Herbs Safe for Children

Young boys and girls exploring in nature often return home with a bouquet of posies to shower love on their mother and witness her grand smile.  Gentle botanicals and kids have a long history of secret wonder and curiosity, leading to maintaining their good health. The time-tested and traditional mild herbs, such as calendula, chamomile, and oat straw, for instance, boost health without upsetting the balance of a child’s body.  By knowing how to use familiar herbs and practicing safety guidelines, parents can participate in the same natural remedies used in family life for thousands of years.  

The Scratch Test

Before determining whether an herb will cause an allergic reaction, it’s wise to act cautiously and perform a scratch test.  This requires you to gently rub the herb’s leaves on the inside of a child’s arm, wait 24 hours, and determine if an inflammation appears.  The topical application is a guideline, especially before creating a meal or smoothie, and teaches us that an internal reaction might cause some agitation.  

Nourishing Plants 

Beyond the bulk teas, which use the high-nutrient content of vitamins and minerals within plant matter, parents can find great salad, soup, casserole, ice pop, smoothies, and Jell-O recipes of delicious infusions.  Of course, not all plants are readily available throughout the spring, summer, and fall, such as dandelion; however, in learning how to recognize particular edible plants, children, too, can gain an education in utilizing herbs long-known by our elders. 

Examples of nourishing plants: 

  • Alfalfa leaf – Rich in vitamins A, D, E, and K, the leaves contain eight essential amino acids to nourish the body’s health.  After drying, the leaves can be ground into a powder and added to a tea, juice, or smoothie.  Leaves, moreover, can also offer healing potential to salads.  
  • Calendula
  • Dandelion 
  • Nettle – While nettle leaf has a long connection to reducing joint pain and inflammation, its high levels of antioxidants and vitamin C are a powerful ally for the immune system.   Before freezing, consider blanching the leaves for long-term storage. 
  • Oatstraw
  • Raspberry 
  • Rose hips – Often called the rose’s fruit, grown from Rosa canina and Rosa rubiginosa, includes high sources of antioxidants and vitamin C that protect the skin, prevent scarring, and boost healing. 
  • Seaweed
  • Violet 

Calming Plants 

A nervine herb usually soothes the nervous system by calming feelings of anxiety, headache, and belly pains, aiding sleep.  Connected to a volatile oil or herb that releases a potent fragrance, the flower buds or leaves provide nourishment and relief from worry.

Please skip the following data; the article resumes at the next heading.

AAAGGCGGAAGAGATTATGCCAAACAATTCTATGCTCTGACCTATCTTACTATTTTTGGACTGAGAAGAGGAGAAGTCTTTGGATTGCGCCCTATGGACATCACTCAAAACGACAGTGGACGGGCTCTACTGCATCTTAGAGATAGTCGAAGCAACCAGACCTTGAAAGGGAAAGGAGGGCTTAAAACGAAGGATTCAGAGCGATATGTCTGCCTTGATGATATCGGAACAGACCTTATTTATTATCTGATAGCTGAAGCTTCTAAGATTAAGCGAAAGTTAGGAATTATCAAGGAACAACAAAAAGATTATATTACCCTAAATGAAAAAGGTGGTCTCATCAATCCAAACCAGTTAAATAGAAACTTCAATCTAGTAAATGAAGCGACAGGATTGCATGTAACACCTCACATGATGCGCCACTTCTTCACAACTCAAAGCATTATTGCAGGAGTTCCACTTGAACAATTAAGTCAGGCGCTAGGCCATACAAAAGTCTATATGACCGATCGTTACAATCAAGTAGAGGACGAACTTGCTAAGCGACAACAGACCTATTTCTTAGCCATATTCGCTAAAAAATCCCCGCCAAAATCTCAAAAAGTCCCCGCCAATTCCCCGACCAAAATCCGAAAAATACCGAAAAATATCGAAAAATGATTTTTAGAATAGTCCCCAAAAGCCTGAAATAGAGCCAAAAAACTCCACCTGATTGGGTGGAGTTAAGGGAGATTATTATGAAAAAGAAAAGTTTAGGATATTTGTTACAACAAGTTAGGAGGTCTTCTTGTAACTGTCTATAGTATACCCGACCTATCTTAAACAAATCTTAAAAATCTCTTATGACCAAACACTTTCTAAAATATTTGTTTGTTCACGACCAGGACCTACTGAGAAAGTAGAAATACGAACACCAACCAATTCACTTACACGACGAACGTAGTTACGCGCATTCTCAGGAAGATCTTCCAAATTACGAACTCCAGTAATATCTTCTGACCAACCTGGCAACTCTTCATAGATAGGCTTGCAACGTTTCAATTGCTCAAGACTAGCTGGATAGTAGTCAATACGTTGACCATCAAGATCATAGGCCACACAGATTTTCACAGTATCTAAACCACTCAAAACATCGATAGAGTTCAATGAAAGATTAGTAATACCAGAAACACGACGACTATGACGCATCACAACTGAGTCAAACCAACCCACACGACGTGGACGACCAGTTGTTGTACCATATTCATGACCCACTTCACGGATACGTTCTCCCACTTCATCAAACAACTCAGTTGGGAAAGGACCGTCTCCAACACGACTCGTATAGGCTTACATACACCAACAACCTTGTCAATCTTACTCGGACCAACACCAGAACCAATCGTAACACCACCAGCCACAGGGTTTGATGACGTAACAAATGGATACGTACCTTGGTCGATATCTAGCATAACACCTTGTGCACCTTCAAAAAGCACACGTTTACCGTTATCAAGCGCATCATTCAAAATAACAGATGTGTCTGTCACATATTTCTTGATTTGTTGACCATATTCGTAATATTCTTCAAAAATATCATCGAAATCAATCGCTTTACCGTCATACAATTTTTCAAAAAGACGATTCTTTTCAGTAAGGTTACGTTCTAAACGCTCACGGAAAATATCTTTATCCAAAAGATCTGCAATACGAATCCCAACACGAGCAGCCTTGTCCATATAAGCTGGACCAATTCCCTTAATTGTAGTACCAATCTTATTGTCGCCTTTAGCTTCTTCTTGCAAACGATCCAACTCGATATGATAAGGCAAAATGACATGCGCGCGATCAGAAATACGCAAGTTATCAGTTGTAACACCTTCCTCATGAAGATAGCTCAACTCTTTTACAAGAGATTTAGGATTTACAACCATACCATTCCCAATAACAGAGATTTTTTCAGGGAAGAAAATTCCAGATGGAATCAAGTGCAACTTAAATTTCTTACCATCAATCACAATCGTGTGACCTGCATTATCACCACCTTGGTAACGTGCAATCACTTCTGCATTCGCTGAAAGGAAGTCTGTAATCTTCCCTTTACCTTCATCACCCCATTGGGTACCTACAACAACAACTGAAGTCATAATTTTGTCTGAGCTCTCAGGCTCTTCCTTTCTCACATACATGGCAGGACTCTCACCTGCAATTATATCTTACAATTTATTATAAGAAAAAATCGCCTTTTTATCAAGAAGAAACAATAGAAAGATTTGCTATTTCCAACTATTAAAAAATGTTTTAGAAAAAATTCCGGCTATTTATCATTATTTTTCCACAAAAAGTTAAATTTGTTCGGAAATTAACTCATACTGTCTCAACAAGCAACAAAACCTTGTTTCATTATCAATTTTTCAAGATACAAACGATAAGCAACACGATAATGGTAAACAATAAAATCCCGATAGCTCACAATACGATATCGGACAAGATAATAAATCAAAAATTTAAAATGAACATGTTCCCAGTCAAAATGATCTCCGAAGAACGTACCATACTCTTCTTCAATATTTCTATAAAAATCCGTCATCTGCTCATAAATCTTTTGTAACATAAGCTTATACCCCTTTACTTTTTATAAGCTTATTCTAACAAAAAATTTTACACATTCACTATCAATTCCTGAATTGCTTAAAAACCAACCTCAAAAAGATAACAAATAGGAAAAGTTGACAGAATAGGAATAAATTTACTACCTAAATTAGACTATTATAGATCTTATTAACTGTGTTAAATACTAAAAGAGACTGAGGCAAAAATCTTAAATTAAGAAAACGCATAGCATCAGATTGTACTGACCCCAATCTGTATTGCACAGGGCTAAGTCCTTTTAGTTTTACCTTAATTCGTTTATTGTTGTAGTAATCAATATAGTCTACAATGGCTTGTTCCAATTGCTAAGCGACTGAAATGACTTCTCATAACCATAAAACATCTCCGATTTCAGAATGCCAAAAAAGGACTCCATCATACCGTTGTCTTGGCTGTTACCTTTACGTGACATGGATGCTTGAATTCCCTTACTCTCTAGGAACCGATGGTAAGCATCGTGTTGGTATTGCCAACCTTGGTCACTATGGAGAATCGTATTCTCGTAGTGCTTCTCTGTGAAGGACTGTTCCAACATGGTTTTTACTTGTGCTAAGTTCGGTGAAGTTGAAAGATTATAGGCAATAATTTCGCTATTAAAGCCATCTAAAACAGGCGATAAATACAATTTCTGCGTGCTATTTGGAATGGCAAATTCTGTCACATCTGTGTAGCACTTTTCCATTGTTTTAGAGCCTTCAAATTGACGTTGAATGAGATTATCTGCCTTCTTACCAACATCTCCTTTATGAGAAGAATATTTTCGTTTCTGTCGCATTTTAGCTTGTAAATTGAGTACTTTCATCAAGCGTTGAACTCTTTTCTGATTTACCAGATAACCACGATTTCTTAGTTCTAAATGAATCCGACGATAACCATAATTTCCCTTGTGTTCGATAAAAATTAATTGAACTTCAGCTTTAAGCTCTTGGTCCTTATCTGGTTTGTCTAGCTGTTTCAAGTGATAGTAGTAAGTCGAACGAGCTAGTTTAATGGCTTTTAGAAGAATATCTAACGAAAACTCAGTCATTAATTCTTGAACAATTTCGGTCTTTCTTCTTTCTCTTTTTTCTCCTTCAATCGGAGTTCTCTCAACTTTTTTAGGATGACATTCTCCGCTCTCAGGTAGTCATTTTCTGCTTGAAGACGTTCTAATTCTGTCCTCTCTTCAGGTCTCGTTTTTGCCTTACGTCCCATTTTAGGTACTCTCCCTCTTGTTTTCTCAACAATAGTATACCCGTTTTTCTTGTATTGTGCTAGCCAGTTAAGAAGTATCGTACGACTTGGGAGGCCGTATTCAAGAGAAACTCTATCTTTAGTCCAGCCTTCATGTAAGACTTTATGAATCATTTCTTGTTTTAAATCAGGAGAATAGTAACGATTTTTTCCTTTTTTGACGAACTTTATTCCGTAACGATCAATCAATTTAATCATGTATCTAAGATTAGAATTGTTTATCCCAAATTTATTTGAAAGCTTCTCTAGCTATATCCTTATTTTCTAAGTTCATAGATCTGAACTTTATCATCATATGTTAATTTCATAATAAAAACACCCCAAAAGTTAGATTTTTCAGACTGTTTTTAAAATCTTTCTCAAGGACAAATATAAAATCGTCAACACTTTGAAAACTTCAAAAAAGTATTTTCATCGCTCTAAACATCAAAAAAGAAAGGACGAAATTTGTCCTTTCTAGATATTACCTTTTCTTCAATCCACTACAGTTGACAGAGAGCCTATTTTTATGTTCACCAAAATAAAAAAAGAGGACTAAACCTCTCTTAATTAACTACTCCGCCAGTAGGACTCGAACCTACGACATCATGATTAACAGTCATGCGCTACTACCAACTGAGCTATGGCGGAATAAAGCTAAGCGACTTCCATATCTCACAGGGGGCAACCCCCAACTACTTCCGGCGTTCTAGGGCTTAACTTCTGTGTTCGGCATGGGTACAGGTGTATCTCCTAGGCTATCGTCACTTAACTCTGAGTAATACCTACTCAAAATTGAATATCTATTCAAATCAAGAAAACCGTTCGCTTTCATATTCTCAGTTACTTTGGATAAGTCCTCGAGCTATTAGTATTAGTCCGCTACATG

• Catnip – Yes, it’s not just for cats.  Catnip is a 2000-year-old herb that safely acts as a sedative to ease children’s sleep.  As a diuretic, expelling urine can alleviate health problems, including viruses.  Dried catnip, chamomile, lemon balm, and lemon zest make a fantastic tea to encourage relaxation before bed.  
  • Chamomile 
  • Lavender – Known as one of the mildest, gentlest, and safest herbs. Consider allowing the purple flower buds to promote restful sleep for babies experiencing colic and to older children unable to sleep.  In addition, the leaves have a history of resolving digestive issues, such as vomiting, nausea, bloating, and upset stomach.  Consider making a topical by infusing lavender buds with sunflower or sweet almond oil as a first-aid remedy for a range of symptoms, from skin conditions like athlete’s foot and eczema to healing cuts and scrapes.
  • Lemon balm
  • Rose petals – High in antioxidants; rose petal tea, for instance, offers a solution for digestive troubles, irritability, inflammation, pain, and menstrual cramps.  The mere act of steeping petals in hot water provides a medicinal impact; consider other ways to use your organic blooms.  
  • Spearmint

Herbs for Sickness 

Elderberry, as a prescription for healing, dates back to the Father of Medicine, Hippocrates, who was known to carry it in his doctor’s bag.  Today, there are teas, syrups, gummies, preserves, and other recipes ideal to boost the immune system.   Consider growing an elderberry bush, and don’t forget to cook the berries before eating!  See if you can find recipes, especially soups, with therapeutic herbs, such as anise seed, cinnamon, garlic, and thyme, especially when speedy recoveries are necessary to alleviate symptoms, ranging from congestion to sore throats, coughs, and stomach aches.  

As you introduce a new herb, parents must never forget that children’s bodies have a unique sensitivity to fragrance. Take time to research whether an herb is recommended for the age of your child.

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